I am a class-A procrastinator. I could teach evasion tactics to black-ops (yeah, a lot of my time is spent reading espionage thrillers if you couldn’t tell). Which of course explains why it took me two months to get a new program up and running on the website, not to mention why I just got my box of winter clothes stored away – just in time to take them out again, and why my Fourth of July decorations stayed up until September 1st.
Despite what my family and friends believe, I do not like being a procrastinator. I long to be organized; an on-top-of-everything woman. So in search of a solution, I logged onto Amazon to search for a book I could order (someday) and read (later) to help me curb this problem. I found, The Now Habit — A Strategic Program for Overcoming Procrastination. I punched the button on my new Kindle reader. In less than 60 seconds the book was downloaded and ready for me to read. Well, how is that going to help a procrastinator? Having it right here means I need to read it right now. So I did — or scanned it, I guess I don’t need to add lying to my problems.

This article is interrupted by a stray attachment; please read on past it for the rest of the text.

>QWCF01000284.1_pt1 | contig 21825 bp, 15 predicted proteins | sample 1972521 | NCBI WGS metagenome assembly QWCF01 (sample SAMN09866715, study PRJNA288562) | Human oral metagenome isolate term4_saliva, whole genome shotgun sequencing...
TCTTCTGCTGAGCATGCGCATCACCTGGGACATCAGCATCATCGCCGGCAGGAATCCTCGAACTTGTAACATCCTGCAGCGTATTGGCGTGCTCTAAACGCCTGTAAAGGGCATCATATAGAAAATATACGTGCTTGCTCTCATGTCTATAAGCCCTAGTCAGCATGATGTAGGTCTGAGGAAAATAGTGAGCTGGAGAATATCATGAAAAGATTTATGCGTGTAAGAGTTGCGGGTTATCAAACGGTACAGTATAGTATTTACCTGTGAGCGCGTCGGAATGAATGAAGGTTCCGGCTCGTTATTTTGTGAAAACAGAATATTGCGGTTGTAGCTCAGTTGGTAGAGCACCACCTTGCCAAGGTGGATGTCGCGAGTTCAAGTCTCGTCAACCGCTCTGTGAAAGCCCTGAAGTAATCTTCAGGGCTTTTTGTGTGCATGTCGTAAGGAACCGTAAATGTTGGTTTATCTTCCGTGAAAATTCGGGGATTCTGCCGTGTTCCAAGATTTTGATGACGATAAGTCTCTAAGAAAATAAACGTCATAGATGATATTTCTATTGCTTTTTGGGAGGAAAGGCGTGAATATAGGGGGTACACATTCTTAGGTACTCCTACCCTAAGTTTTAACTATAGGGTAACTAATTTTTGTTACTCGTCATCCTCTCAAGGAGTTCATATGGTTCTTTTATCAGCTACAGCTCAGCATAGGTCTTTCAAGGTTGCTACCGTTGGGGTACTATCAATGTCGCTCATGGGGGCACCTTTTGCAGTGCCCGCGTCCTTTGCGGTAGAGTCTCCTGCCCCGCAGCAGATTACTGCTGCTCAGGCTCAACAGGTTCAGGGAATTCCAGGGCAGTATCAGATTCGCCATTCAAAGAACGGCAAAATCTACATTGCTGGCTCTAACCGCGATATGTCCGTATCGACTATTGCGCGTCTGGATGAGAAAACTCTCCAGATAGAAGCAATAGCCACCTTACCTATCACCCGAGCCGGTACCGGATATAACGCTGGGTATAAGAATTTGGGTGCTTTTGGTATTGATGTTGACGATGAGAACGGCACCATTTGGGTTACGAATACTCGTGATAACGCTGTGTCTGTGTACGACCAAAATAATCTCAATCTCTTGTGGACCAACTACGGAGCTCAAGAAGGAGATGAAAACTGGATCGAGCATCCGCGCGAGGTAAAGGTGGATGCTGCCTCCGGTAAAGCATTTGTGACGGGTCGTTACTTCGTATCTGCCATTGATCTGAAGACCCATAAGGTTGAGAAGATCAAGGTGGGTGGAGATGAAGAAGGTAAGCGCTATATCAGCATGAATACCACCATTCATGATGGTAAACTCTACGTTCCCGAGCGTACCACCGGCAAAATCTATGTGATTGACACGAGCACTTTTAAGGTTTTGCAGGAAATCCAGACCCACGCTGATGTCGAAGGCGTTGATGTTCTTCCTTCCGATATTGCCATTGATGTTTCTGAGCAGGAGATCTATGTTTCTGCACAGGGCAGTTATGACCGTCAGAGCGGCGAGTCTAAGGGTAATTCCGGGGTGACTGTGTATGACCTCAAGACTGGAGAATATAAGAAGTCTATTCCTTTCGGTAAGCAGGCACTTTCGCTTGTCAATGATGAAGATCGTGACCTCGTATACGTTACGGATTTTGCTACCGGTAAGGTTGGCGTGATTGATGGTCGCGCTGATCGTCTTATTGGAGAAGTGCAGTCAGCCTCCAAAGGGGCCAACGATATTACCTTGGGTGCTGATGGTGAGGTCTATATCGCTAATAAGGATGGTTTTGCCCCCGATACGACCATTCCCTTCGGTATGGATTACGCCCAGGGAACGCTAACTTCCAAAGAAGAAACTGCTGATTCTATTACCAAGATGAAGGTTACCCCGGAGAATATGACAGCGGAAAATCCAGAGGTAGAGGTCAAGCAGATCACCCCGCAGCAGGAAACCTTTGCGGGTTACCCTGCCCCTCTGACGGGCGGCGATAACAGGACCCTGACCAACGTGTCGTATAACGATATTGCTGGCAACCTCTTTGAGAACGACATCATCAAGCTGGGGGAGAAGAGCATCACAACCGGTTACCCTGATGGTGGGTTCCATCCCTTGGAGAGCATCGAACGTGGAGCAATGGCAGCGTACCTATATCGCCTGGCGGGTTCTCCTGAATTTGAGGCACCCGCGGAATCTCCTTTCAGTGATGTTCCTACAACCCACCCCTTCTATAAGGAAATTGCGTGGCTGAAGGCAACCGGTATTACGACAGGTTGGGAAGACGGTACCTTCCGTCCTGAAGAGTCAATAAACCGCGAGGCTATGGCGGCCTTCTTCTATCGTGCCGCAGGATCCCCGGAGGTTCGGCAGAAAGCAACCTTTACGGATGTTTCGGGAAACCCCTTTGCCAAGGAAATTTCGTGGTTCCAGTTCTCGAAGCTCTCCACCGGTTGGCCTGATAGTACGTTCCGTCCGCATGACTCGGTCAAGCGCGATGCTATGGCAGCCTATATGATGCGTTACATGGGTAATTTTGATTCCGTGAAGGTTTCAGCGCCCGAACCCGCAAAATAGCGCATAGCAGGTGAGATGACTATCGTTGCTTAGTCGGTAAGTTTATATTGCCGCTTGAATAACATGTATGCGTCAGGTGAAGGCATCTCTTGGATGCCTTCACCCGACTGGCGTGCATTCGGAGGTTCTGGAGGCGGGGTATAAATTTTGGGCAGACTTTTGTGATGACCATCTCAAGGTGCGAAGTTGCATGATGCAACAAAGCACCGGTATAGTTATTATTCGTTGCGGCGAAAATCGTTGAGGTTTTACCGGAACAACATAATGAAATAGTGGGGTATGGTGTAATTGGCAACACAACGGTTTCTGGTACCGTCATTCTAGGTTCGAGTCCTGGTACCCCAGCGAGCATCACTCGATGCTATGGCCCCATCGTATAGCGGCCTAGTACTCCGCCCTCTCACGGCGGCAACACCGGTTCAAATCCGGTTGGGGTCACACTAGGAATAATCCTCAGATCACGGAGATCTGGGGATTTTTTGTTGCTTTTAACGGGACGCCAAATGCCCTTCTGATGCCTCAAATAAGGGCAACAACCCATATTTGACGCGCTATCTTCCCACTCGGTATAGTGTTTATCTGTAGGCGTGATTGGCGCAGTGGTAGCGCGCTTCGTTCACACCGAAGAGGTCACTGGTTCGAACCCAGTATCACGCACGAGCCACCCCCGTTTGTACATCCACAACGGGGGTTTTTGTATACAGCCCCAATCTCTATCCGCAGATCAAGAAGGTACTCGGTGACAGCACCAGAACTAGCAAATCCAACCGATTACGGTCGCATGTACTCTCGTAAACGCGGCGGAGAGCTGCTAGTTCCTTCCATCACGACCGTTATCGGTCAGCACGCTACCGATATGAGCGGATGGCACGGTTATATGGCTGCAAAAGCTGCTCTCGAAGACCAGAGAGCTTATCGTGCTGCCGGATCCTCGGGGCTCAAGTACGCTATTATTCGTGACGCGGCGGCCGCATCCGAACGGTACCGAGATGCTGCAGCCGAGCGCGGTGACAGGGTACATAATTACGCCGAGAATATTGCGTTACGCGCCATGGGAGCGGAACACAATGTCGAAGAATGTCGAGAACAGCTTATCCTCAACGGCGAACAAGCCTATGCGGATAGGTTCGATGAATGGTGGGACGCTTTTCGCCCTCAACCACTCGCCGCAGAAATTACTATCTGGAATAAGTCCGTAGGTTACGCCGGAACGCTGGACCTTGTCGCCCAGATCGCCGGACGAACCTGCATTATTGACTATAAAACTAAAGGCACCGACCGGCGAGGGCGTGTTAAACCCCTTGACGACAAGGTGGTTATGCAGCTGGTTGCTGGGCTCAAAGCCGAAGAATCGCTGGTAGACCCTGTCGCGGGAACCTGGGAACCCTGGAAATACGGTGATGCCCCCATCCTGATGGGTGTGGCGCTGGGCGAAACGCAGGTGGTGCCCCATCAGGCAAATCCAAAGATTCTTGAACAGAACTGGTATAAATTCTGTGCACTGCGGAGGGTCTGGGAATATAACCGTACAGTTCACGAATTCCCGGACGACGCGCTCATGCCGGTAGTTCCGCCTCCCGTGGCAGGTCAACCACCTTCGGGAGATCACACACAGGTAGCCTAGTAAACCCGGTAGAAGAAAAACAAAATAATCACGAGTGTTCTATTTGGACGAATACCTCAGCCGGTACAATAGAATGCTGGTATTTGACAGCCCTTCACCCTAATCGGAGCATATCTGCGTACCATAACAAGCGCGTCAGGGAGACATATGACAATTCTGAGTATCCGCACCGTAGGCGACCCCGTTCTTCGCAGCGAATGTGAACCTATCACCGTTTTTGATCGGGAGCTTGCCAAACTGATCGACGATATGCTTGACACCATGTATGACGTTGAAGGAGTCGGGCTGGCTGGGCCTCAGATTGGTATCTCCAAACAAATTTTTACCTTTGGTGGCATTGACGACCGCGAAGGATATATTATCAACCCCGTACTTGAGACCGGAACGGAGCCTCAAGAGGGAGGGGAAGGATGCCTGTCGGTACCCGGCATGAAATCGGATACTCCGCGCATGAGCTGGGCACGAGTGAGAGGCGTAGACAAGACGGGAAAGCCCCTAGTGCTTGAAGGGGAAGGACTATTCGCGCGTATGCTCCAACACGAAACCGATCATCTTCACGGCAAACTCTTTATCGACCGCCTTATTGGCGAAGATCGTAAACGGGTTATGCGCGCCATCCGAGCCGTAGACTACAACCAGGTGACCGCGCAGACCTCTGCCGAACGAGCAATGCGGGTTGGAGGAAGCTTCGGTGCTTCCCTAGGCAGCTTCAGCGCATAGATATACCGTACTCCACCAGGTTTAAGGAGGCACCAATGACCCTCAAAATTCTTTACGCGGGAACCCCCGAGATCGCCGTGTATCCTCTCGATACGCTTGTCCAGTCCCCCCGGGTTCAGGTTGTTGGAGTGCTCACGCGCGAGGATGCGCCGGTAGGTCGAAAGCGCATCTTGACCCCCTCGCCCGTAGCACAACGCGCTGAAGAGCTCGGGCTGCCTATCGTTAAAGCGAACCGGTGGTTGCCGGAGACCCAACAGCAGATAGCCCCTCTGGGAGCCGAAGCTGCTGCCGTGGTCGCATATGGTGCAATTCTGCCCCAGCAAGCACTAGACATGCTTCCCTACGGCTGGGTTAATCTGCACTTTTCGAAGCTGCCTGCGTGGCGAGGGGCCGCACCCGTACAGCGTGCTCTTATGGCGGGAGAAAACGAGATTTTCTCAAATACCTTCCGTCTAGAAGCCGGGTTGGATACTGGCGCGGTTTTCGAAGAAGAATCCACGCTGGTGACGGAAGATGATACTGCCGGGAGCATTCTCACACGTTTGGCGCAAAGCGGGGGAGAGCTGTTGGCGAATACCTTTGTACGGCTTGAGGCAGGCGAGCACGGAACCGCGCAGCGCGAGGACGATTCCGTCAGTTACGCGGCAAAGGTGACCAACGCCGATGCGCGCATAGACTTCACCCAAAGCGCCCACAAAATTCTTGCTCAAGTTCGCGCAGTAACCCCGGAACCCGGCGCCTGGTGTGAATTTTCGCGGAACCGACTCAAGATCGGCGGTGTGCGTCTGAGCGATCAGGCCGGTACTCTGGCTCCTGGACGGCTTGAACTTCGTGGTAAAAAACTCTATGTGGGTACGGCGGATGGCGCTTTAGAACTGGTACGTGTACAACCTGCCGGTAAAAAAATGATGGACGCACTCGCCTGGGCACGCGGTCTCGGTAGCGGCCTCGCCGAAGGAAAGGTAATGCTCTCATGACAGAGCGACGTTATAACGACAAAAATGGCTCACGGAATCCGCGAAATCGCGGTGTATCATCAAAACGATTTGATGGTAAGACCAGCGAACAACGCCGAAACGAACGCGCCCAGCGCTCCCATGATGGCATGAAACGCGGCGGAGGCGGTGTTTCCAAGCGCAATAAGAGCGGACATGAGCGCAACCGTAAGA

Imagine my relief when I learned from the book that I really was not lazy. Yes! I am actually a perfectionist who avoids completing tasks in order to stave the inevitable poor self esteem that will result from not completing said task perfectly.Obviously that was not the whole theme of the book. It did have some helpful hints for me, and I am glad I paid $4.99 for it; it was worth my time.
However, the popular glossing of unpalatable truth brought to my mind how un-Politically Correct the Bible is. The Bible reduces problems to their bare essentials, strips away subterfuge and, in my case, identifies my personal procrastination problem succinctly as lazy [Prov. 6:6-10].
Unfortunately for me, the Bible is right. First of all, I know beyond a doubt that perfectionism is not something with which I struggle. I procrastinate because I’d rather: smell the flowers, read a book, take a walk, go for a drive, surf the internet. It is true I also procrastinate when too many things pile up and I am immobilized because of the weight of what awaits me. And there are strategies to help me, however, most of the solutions start with not procrastinating, so you see the cycle I’m dealing with here.
However, when you’re really ready to deal with a problem, it is comforting to know that the advice you receive is direct and true, whether it’s couched in pretty language or not. Excusing a drinking problem with explanations of stress or abuse with excuses of a bad childhood yourself, keeps us locked in our destructive cycle. God’s Word calls it what it is and offers the solutions. How comforting.